Staff members were available to support peoples’ needs and engage in activities. Staffing levels were flexible so they could respond to people who at times required additional support. Staff on duty supported people respectfully. People told us that staff supported them to maintain their independence and we saw evidence of this within the care documentation we viewed. For example supporting people to develop life skills including cooking and supporting people to access links with the local community.

Staff were trained in a range of subjects which were relevant to the needs of the people they supported. There was a small staff team who the registered manager new well and training was discussed on a regular basis. New staff undertook training in induction standards leading to the care certificate award.

There were systems in place to ensure people who used the service were protected from the risk of harm and abuse. Staff we spoke with were knowledgeable of the action to take if they had concerns in this area.

Where people did not have the capacity to make certain decisions, the service acted in accordance with legal requirements under the Mental Capacity Act 2005 and the Deprivation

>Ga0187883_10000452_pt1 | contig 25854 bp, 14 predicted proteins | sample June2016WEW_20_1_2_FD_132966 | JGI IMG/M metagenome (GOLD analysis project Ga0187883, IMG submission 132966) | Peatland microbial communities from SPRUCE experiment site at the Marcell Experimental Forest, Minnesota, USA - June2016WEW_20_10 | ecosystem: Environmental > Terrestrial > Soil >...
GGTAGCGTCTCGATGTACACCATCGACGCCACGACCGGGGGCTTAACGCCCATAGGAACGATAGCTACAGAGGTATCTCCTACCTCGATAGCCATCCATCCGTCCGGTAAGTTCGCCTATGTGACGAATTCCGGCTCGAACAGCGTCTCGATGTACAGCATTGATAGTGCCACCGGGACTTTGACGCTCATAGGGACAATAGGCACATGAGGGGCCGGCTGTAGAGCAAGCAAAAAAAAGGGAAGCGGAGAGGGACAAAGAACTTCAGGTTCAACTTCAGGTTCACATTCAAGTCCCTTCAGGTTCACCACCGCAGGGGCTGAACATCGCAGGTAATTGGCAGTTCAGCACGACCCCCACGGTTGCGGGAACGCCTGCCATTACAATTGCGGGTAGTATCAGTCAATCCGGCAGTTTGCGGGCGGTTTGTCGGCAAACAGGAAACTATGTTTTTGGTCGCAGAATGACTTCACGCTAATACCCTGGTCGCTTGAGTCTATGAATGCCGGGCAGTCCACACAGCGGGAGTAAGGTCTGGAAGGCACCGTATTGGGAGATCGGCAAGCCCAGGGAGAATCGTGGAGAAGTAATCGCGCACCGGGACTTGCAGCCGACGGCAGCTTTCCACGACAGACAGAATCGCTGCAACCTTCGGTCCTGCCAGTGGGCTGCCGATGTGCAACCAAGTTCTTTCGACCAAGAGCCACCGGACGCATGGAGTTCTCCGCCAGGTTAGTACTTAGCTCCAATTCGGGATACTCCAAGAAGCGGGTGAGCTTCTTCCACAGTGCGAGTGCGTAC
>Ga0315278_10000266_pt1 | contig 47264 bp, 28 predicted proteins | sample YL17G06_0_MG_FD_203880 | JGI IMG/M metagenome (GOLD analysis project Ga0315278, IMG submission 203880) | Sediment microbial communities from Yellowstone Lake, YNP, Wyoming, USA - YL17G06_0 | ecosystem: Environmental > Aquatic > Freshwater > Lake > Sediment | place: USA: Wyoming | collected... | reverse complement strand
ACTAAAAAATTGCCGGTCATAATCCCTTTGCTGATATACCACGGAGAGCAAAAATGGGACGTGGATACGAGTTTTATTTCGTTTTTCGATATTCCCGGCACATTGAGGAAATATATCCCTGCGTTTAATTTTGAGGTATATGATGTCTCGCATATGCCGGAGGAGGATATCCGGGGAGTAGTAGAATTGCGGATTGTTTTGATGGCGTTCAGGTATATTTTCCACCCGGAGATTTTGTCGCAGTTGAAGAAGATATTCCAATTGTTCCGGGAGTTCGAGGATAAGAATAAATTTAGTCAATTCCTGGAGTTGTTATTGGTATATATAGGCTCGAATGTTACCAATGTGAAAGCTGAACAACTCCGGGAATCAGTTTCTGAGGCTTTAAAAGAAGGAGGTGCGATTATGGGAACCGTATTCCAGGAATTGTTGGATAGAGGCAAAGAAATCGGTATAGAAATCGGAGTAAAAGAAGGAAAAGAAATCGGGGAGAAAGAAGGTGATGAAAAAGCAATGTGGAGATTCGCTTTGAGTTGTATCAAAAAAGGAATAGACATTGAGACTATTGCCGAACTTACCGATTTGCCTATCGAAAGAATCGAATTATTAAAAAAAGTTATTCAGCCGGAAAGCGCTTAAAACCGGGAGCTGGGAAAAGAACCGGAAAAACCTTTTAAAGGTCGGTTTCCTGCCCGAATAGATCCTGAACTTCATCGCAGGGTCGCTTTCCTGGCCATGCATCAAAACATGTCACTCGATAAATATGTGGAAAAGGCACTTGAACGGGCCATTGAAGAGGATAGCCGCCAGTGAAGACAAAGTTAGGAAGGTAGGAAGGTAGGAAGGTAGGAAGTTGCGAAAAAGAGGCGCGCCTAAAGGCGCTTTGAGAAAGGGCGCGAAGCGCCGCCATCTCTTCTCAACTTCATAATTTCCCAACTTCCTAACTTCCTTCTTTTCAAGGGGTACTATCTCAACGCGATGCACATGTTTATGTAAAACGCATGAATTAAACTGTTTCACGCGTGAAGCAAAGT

Inspection areas


Requires improvement

Updated 21 April 2016

The service was not always safe. Risk associated with window openings had not taken place which meant there was a potential hazard for people using the service.

Recruitment records were in place but did not provide information about when safety checks had been returned.

There were sufficient numbers of suitably qualified staff on duty to meet their needs.



Updated 21 April 2016

The service was effective. Staff were supported in their day to day roles.

Staff supported people to maintain a balanced diet appropriate to their dietary needs and preferences.

The service acted in accordance with the legal requirements of the Mental Capacity Act and associated Deprivation of Liberty Safeguards.

People had access to other healthcare professionals as necessary.



Updated 21 April 2016

The service was caring. Staff were kind and compassionate and treated people with dignity and respect.

People spoke highly of the staff and told us that they were supported with kindness and had flexibility in their choice of routines.

Staff respected people�s wishes and provided care and support in line with those wishes.



Updated 21 April 2016

The service was responsive. People�s needs were responded to by staff who understood them.

People were supported to engage with the local community and to access a variety of recreational activities and employment.

There was a system to receive and handle complaints or concerns.


Requires improvement

Updated 21 April 2016

The service was not always well-led. Care plans contained limited information about the person.

People and their relatives were regularly consulted about how the service was run. However some policies and procedures did not reflect current guidance and legislation.

The staff team told us they were supported by the registered manager.

The service focussed on ensuring people had fulfilling lives and experiences.